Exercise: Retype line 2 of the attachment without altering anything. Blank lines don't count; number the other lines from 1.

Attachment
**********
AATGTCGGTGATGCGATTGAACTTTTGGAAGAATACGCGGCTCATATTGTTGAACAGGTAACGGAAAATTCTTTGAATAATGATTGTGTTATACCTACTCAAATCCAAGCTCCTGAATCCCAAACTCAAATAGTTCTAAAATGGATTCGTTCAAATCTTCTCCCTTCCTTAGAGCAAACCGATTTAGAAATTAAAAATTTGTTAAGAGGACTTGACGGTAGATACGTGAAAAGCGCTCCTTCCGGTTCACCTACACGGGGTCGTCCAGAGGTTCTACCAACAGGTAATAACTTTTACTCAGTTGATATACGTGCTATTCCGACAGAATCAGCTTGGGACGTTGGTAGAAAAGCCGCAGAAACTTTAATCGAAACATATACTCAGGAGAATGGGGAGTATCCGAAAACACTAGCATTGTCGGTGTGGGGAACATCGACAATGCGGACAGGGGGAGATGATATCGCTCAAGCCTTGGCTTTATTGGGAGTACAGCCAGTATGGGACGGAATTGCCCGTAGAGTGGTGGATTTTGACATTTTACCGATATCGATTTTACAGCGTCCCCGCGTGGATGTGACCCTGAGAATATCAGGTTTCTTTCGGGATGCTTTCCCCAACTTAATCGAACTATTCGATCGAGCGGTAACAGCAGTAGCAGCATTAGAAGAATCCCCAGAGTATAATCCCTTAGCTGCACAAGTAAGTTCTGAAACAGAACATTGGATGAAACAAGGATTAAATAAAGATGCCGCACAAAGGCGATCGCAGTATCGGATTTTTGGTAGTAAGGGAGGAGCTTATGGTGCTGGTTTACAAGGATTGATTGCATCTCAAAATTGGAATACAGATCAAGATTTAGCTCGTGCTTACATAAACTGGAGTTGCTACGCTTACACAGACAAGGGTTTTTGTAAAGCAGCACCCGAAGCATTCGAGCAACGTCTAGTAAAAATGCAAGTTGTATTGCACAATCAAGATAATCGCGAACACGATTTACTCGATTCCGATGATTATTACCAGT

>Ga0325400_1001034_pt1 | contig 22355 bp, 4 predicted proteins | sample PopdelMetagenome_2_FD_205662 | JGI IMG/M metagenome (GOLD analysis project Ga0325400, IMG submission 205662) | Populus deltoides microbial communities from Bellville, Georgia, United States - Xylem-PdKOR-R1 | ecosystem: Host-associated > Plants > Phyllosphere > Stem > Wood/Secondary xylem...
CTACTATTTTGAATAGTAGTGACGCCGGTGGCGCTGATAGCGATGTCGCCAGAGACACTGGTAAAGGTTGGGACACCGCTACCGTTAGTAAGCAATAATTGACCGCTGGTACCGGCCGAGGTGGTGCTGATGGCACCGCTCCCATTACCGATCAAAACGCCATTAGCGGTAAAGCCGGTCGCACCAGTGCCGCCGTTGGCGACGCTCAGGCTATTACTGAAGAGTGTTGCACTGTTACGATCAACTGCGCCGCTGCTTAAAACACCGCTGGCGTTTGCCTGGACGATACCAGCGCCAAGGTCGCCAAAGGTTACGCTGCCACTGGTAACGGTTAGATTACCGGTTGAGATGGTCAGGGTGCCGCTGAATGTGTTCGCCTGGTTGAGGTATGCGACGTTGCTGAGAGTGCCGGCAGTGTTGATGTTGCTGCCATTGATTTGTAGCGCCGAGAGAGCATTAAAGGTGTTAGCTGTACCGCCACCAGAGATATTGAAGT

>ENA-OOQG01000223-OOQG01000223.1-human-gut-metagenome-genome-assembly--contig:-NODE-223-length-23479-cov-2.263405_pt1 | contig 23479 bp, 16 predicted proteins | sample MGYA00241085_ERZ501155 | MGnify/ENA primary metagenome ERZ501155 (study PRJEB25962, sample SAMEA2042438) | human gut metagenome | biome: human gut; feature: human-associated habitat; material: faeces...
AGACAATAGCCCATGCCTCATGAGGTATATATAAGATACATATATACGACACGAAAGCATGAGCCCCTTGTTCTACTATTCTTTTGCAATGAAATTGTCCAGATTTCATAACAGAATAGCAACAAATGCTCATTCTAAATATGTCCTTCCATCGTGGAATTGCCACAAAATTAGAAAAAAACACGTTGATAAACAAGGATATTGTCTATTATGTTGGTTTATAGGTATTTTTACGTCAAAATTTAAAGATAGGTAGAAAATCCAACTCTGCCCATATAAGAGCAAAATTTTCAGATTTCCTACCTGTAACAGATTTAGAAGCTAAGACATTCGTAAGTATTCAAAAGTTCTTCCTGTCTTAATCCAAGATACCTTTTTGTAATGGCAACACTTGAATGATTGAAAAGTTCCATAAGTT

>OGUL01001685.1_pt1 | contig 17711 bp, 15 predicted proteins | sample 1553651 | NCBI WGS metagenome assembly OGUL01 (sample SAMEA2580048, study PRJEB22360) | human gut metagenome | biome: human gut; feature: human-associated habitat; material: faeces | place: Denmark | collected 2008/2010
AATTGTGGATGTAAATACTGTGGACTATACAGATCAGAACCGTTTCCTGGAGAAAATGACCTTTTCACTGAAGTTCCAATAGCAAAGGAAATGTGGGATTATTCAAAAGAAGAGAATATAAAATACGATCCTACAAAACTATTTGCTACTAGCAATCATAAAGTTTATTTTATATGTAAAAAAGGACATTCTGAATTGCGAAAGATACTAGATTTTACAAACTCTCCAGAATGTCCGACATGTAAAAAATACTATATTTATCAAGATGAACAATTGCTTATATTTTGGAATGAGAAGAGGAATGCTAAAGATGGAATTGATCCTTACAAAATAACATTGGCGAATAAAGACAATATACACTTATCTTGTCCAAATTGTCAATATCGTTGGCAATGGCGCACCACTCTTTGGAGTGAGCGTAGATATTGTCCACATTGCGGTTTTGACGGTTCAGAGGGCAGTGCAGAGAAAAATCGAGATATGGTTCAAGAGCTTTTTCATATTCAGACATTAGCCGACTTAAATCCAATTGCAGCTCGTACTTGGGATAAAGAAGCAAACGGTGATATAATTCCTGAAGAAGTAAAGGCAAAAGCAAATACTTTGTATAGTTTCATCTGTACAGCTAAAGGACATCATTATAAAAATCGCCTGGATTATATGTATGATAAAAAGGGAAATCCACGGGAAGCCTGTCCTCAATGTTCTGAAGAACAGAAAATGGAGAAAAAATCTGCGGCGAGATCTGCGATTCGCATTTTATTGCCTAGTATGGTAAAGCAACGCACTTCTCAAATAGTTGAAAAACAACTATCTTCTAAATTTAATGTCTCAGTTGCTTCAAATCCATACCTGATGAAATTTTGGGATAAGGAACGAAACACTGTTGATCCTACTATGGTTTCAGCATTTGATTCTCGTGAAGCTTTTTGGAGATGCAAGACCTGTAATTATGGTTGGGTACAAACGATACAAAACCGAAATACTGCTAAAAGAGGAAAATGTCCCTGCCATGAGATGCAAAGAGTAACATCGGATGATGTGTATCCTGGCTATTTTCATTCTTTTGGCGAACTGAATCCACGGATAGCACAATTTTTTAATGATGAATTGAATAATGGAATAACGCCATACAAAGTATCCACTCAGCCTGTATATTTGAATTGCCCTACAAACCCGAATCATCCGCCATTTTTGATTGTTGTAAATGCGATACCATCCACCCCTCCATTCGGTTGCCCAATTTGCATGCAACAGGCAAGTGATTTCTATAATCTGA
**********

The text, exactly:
>Ga0325400_1001034_pt1 | contig 22355 bp, 4 predicted proteins | sample PopdelMetagenome_2_FD_205662 | JGI IMG/M metagenome (GOLD analysis project Ga0325400, IMG submission 205662) | Populus deltoides microbial communities from Bellville, Georgia, United States - Xylem-PdKOR-R1 | ecosystem: Host-associated > Plants > Phyllosphere > Stem > Wood/Secondary xylem...